Municipal Implications

Public health units have been, and continue to be, on the frontlines of Ontario’s COVID-19 pandemic response. Staff has been working hard over the last 21 months to keep us all safe in the face of immense pressures in the health care sector at large. They have been able to pivot quickly and effectively as new COVID science was continually emerging to put the most appropriate local public health measures in place.

These are municipally co-funded operations governed by their own boards of directors in autonomous boards or are within municipalities. They have been providing essential services, such as: providing vaccine clinics, contact tracing, COVID testing, supporting the long-term care sector, and advising and training for safe child care reopenings, among many other responsibilities.

Prior to the COVID-19 pandemic, AMO provided written submissions to the provincial government’s Public Health and Emergency Health Services Modernization consultations. The emergency situation put a pause on the consultation in March 2020. AMO is asking for these consultations to resume with a COVID lens, once the COVID waves have subsided. The pandemic exposed both strengths and areas of improvement both locally and provincially. This learning needs to be considered in any future modernization and restructuring of public health.

As of 2020, public health funding is split 70% provincial and 30% municipal. The key difference between this and the former funding split of 75/25, is that the new cost-sharing covers everything. Previously there was 100% provincial funding for some programs such as oral health, with cost-sharing only for mandatory Ontario Public Health Standards’ programs.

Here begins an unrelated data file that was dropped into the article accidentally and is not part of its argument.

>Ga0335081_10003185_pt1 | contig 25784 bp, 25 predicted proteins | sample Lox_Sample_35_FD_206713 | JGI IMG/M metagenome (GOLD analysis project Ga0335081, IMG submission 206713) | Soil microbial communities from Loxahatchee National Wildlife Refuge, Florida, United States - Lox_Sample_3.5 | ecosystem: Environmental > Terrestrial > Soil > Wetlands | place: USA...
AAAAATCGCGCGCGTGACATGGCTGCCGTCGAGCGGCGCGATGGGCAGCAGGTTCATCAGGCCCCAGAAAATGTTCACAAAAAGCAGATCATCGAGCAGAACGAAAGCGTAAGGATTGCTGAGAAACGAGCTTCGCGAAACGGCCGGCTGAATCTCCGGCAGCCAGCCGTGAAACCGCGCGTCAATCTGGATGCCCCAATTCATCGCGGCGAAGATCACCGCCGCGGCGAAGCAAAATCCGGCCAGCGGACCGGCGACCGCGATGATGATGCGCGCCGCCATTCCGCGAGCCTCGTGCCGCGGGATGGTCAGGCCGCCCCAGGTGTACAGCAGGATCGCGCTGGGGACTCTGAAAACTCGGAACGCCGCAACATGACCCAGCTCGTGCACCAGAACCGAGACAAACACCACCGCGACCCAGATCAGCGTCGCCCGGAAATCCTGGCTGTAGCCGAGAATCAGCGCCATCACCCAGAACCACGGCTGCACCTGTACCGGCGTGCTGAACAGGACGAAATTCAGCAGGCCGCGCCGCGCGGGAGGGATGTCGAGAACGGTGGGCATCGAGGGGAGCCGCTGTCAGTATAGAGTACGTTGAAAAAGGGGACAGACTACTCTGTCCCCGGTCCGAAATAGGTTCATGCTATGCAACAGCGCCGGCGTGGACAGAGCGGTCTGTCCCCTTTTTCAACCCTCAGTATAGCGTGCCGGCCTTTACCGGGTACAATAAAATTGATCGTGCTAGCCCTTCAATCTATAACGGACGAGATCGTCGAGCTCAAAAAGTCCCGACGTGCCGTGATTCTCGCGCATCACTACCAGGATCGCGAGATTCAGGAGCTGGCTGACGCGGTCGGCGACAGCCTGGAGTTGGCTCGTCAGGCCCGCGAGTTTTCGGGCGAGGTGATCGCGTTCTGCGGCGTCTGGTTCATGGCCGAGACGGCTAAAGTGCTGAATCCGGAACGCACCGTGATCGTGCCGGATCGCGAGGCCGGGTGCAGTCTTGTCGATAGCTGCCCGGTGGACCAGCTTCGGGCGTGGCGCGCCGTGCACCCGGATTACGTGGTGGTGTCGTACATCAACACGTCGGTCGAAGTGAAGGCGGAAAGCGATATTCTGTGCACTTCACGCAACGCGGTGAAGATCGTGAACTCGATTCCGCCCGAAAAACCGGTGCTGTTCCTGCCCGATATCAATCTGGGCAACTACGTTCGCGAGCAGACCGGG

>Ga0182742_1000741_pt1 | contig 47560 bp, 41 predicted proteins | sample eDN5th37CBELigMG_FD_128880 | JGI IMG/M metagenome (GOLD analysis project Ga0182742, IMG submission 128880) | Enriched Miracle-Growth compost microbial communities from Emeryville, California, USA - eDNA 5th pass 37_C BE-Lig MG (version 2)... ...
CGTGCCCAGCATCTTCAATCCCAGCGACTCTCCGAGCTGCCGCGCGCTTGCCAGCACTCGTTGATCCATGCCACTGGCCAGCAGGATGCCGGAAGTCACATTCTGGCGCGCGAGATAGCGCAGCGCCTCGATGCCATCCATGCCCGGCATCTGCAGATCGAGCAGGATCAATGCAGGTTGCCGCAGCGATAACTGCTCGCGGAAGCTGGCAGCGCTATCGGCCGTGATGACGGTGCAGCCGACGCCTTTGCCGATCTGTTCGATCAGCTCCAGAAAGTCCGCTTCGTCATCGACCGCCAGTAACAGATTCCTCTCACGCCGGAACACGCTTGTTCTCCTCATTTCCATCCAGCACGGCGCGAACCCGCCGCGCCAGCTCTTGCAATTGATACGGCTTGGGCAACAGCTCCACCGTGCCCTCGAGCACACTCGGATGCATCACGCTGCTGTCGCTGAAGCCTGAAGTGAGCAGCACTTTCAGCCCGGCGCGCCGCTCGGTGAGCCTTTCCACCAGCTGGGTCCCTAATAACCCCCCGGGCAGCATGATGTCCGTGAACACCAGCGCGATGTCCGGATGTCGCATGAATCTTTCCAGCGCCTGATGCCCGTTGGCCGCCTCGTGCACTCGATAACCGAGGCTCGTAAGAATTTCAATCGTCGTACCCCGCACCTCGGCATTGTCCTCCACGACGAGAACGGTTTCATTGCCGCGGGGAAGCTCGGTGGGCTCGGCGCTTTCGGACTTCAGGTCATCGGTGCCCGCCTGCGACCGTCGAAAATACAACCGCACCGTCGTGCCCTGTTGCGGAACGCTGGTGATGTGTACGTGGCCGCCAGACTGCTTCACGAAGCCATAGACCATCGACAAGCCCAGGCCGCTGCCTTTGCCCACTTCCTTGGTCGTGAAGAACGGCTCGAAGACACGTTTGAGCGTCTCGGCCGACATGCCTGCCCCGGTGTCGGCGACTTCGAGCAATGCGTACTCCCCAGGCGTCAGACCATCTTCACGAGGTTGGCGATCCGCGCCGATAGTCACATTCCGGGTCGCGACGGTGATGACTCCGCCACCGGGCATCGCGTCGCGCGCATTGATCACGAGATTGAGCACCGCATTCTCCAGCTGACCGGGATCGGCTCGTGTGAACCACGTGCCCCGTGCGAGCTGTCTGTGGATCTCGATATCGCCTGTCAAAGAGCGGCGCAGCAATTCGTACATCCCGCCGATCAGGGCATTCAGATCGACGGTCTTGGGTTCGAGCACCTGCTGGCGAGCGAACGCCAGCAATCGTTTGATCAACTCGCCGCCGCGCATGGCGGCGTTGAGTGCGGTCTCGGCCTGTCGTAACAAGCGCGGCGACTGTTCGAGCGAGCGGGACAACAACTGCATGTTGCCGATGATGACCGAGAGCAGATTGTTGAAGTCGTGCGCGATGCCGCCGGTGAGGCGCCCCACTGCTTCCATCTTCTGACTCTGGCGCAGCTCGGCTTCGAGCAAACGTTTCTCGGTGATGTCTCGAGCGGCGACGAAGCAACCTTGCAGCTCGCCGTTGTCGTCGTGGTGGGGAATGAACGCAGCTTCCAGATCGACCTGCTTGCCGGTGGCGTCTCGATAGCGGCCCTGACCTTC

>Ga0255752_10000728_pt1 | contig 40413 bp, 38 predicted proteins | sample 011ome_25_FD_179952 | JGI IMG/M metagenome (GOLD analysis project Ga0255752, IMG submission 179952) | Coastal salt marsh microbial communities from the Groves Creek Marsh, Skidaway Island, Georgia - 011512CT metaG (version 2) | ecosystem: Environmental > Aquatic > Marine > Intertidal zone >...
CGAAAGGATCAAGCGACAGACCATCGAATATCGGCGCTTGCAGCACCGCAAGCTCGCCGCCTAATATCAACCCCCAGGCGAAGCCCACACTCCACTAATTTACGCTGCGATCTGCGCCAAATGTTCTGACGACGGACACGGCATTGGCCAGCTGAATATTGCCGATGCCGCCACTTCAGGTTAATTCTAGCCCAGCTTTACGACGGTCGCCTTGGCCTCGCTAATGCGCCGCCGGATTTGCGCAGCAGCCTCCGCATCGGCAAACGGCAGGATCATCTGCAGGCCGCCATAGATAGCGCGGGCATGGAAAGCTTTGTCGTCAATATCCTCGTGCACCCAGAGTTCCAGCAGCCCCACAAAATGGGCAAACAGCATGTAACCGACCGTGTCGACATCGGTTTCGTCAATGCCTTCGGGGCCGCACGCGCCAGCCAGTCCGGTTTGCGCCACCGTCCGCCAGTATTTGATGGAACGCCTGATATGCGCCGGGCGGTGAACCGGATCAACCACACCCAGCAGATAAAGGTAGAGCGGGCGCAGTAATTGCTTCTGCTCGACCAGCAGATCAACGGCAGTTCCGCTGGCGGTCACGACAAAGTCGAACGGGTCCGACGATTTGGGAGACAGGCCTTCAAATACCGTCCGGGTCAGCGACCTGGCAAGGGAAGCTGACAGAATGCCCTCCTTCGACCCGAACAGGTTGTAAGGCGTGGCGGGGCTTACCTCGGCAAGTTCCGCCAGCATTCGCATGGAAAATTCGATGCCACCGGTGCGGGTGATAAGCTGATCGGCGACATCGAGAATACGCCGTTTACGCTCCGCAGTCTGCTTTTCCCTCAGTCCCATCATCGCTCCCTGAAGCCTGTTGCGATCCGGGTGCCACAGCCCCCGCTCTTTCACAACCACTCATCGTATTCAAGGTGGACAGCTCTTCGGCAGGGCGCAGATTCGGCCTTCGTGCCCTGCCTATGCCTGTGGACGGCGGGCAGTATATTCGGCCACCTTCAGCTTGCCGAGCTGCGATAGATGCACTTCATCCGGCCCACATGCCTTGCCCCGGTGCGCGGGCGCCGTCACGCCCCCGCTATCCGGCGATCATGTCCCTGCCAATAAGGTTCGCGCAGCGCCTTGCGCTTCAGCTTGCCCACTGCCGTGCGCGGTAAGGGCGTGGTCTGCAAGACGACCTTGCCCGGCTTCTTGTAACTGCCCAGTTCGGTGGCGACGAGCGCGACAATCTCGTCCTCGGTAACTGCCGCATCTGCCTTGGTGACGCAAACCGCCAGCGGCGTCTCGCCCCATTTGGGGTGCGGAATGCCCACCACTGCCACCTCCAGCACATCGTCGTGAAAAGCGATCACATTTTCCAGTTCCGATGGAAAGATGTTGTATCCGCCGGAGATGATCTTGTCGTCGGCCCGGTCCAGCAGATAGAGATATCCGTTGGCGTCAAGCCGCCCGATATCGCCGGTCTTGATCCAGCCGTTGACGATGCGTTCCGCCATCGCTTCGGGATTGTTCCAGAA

The province introduced funding in 2020 to mitigate the impact of the funding changes on municipalities. The current one-time mitigation funding ended December 2021. AMO, municipal and public health leaders sought to have it extended into 2022. With the pandemic ongoing, now is not the time to reduce funding.

Municipal governments cannot be expected to make up for reductions in provincial funding, nor can they bear the costs of provincial restructuring. As Ontario recovers from the COVID-19 emergency, it has become clear that sustained, reliable funding to public health is more important now than ever.


There are 34 public health units that provide population health services to Ontarians across the province.  Working with municipal governments, public health units focus on the overall health and well-being of a community by preventing disease and making interventions aimed at keeping people healthy and outside of the health care system. Municipal governments play a major role in the delivery of public health services, both as an employer (when in a municipality) and funding partner.


Monika Turner
Director of Policy